After Barclays published its property hotspots research, we asked Zoopla readers for their own opinions. From Fife to the Isle of Wight here's a round-up of what they said.
Zoopla's readers clearly love a challenge.
Last week, we published a story on the 20 top property investment hotspots to watch out for over the next five years, as compiled by Barclays.
Richmond upon Thames, St Albans, Three Rivers and London's Camden were listed as the top four hotspots, with property values predicted to soar by between 34% and 39% by 2021.
At the end of the article, we put the same question to you; what areas do YOU think are going to become the hotspots over the next half-decade?
Your responses – all based on first-hand local knowledge – are rounded up (in no particular order) below:
Cowes, Isle of Wight: Famous for its sailing and water activities, Cowes (pictured above) was cited as an investment hotspot, with one Zoopla reader describing the area as, “elegant with outstanding sea views”.
Excellent shopping including a large, new Waitrose store is another bonus.
The area also benefits from, “an extensive selection of new and period houses and apartments, with easy, fast connections by sea, plus efficient and frequent car ferries,” our local expert adds.
One reader tells us that, “Lincolnshire prices have hardly risen in 10 years and you can buy big detached homes for £300,000".
They added: "It’s a lovely county to live in; it has schools ranked in the top 100, and it’s two-and-a-half-hours to London by train".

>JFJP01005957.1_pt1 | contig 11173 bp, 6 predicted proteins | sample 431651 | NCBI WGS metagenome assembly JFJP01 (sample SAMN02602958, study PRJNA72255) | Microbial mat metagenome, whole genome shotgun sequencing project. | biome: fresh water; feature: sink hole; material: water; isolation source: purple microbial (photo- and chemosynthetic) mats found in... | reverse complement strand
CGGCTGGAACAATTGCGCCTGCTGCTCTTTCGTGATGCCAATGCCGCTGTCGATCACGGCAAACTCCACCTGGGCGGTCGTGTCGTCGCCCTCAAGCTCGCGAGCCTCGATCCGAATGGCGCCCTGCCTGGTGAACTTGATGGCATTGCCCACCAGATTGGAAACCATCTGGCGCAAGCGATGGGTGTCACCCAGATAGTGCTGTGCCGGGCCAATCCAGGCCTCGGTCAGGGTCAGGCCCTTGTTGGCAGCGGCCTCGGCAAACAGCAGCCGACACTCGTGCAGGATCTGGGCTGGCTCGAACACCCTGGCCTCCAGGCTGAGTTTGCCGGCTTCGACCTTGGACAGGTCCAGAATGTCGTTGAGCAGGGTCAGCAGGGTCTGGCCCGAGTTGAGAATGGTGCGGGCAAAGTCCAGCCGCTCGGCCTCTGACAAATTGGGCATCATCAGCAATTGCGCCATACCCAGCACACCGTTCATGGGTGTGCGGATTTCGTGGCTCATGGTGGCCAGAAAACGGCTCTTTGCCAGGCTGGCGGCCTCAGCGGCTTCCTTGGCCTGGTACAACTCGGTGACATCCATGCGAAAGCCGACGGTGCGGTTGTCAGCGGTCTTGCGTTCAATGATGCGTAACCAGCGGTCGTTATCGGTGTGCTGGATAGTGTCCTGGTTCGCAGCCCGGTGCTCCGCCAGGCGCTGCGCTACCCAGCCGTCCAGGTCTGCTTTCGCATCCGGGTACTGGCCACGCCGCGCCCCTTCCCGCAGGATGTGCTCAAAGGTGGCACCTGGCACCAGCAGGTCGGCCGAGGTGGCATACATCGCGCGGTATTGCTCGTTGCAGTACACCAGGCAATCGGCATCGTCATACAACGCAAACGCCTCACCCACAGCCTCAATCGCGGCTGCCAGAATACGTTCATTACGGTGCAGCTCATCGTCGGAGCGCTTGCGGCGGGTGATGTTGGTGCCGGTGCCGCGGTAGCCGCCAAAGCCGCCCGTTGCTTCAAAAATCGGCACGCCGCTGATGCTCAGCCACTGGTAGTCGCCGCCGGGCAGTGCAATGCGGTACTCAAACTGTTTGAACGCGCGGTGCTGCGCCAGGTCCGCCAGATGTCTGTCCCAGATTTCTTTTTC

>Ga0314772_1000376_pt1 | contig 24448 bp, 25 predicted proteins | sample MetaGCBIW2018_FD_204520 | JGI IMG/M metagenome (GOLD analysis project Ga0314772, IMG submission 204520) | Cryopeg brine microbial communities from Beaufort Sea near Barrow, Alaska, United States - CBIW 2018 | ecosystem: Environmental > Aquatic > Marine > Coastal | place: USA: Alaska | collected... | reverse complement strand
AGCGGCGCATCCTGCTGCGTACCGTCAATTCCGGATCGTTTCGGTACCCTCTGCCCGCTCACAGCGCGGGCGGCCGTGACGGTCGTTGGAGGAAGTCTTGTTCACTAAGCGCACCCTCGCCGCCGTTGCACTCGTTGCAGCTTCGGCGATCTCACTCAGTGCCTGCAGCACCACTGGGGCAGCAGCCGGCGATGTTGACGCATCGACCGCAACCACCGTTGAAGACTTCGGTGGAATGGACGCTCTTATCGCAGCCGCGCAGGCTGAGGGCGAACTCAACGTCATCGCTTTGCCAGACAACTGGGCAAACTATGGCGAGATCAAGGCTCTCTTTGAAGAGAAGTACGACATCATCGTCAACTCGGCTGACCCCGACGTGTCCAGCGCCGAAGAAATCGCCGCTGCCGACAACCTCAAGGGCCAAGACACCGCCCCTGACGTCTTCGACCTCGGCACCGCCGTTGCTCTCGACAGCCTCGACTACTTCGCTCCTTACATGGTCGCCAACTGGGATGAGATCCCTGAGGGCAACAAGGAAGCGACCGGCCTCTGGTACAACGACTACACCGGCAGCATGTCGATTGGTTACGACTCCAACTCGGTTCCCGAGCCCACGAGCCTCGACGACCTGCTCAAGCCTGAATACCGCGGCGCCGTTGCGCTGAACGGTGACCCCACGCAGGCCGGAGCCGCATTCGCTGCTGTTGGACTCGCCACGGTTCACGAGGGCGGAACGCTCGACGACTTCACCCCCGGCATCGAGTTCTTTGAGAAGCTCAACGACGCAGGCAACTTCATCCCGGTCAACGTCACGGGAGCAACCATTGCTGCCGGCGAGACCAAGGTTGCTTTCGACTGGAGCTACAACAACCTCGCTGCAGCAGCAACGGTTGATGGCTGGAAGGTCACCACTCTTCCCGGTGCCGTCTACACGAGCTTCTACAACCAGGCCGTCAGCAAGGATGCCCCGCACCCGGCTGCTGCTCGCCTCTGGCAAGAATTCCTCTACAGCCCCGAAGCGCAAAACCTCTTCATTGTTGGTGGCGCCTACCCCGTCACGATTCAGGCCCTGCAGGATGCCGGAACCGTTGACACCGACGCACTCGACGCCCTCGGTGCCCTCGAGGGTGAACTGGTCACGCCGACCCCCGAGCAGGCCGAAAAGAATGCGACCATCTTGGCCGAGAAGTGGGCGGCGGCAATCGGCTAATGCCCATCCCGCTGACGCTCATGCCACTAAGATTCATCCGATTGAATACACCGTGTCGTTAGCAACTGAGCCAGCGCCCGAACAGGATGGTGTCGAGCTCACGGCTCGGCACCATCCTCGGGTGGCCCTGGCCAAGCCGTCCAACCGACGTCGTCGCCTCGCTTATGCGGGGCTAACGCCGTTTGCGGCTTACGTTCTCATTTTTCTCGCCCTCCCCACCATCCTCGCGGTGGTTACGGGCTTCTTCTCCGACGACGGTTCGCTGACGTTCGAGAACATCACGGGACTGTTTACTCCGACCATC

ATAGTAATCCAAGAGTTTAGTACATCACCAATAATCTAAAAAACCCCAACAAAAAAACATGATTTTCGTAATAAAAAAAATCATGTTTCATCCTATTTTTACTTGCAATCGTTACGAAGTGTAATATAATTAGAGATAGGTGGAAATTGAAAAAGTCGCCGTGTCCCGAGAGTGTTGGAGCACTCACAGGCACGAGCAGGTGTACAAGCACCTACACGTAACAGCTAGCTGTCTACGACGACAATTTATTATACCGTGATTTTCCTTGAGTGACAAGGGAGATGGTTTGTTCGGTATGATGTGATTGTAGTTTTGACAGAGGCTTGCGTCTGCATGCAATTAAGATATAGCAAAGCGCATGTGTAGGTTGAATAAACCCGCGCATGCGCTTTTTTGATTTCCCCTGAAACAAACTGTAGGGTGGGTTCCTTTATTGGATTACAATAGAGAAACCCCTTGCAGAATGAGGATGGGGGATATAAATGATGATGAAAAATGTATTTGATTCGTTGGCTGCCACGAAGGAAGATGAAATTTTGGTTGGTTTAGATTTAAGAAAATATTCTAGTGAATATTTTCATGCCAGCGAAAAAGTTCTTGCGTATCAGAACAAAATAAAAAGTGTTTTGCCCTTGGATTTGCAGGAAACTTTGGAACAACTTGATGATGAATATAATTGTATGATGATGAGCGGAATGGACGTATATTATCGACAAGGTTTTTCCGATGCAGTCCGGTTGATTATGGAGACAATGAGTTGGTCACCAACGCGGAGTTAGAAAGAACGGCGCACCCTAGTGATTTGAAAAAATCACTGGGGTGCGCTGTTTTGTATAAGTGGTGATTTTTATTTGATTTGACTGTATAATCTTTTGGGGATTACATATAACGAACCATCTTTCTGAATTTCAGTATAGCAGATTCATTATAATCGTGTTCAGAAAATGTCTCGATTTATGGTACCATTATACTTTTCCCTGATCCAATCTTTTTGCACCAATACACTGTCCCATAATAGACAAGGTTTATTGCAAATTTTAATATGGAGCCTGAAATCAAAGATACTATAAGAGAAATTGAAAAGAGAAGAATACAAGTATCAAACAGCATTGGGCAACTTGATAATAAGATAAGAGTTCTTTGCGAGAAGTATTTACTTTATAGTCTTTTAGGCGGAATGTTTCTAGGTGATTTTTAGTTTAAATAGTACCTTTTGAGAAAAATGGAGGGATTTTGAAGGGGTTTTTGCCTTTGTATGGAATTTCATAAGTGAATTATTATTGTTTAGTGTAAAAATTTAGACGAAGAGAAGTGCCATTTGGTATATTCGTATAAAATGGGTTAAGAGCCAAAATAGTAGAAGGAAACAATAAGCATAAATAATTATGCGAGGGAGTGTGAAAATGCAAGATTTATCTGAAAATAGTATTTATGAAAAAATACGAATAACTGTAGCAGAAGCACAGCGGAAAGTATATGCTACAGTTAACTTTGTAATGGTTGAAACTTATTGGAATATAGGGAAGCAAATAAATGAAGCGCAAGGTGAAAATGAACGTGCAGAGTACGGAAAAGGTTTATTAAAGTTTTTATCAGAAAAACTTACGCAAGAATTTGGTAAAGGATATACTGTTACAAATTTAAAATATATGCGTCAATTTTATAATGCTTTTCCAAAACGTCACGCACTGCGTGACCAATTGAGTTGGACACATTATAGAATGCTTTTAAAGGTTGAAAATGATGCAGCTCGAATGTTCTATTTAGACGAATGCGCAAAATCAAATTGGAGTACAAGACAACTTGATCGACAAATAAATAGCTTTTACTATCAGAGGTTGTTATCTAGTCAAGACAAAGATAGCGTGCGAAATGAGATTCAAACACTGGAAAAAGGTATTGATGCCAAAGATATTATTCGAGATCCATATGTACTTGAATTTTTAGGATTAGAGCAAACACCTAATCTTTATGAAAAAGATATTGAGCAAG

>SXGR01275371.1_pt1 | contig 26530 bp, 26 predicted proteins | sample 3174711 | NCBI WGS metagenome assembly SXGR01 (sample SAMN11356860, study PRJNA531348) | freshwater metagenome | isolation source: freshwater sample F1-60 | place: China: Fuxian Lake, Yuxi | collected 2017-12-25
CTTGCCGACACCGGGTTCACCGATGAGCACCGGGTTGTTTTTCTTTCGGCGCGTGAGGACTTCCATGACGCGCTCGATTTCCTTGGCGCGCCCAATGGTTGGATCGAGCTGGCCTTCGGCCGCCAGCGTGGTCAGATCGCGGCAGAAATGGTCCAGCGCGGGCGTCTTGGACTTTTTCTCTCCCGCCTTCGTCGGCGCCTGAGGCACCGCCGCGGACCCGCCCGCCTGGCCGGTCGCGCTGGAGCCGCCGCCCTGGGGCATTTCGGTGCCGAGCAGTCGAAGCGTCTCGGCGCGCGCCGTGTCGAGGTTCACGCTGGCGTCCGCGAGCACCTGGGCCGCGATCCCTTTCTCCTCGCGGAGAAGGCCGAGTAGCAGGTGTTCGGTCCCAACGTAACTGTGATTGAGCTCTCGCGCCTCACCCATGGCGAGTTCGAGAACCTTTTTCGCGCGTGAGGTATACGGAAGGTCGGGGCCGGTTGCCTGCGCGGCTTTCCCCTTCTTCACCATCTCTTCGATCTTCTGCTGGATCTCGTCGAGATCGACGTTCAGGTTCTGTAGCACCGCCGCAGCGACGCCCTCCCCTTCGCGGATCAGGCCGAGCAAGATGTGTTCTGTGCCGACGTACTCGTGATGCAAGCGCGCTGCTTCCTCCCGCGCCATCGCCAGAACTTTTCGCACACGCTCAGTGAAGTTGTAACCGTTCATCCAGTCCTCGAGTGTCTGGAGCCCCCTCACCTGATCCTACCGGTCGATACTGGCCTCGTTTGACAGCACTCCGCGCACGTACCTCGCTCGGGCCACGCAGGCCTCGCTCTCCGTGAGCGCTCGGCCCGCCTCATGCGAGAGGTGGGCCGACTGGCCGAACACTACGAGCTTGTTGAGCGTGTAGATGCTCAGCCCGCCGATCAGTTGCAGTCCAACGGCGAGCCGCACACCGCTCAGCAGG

The average price paid in Lincolnshire is £187,064, according to Zoopla data – and in the past year property prices have increased 0.17%. You can pick up a three-bedroom end terrace for around £90,000 and four-bedroom detached houses for £240,000.
Tunbridge Wells: Another of your cited property hotspots is Royal Tunbridge Wells (above), a short distance from London and surrounded by beautiful countryside.
One reader predicts this area will rise in popularity after he noticed an increased number of, “London buyers arriving due to the grammar schools which has, in turn, attracted new upmarket businesses that are coming with them.
Ramsgate: This charming seaside town in Kent, which boasts a historic port and bustling harbour, was also suggested as a hotspot.
“It seems to be a popular destination for Londoners seeking large period properties and grammar schools without the astronomical London price tags, and only an hour from London too – thanks to the high speed link to St Pancras," according to one local resident.
In the past 12 months, property prices in Ramsgate have increased by 5.29%, with £219,975 the average price paid.
Swindon: A couple of readers highlighted Swindon as a likely hotspot by 2021, and suggested that now was the ideal time to snap up property there. Just two years ago, comparison website uSwitch ranked Swindon as on of the top 30 places to live in, based on a detailed analysis of residents' quality of life.
Zoopla readers say that property prices are very low, citing examples such as a three-bedroom 1930s semi-detached house advertised for £215,000.
They added that, “homes are bound to increase more than average, especially when new trains start running from Bristol via Reading to London.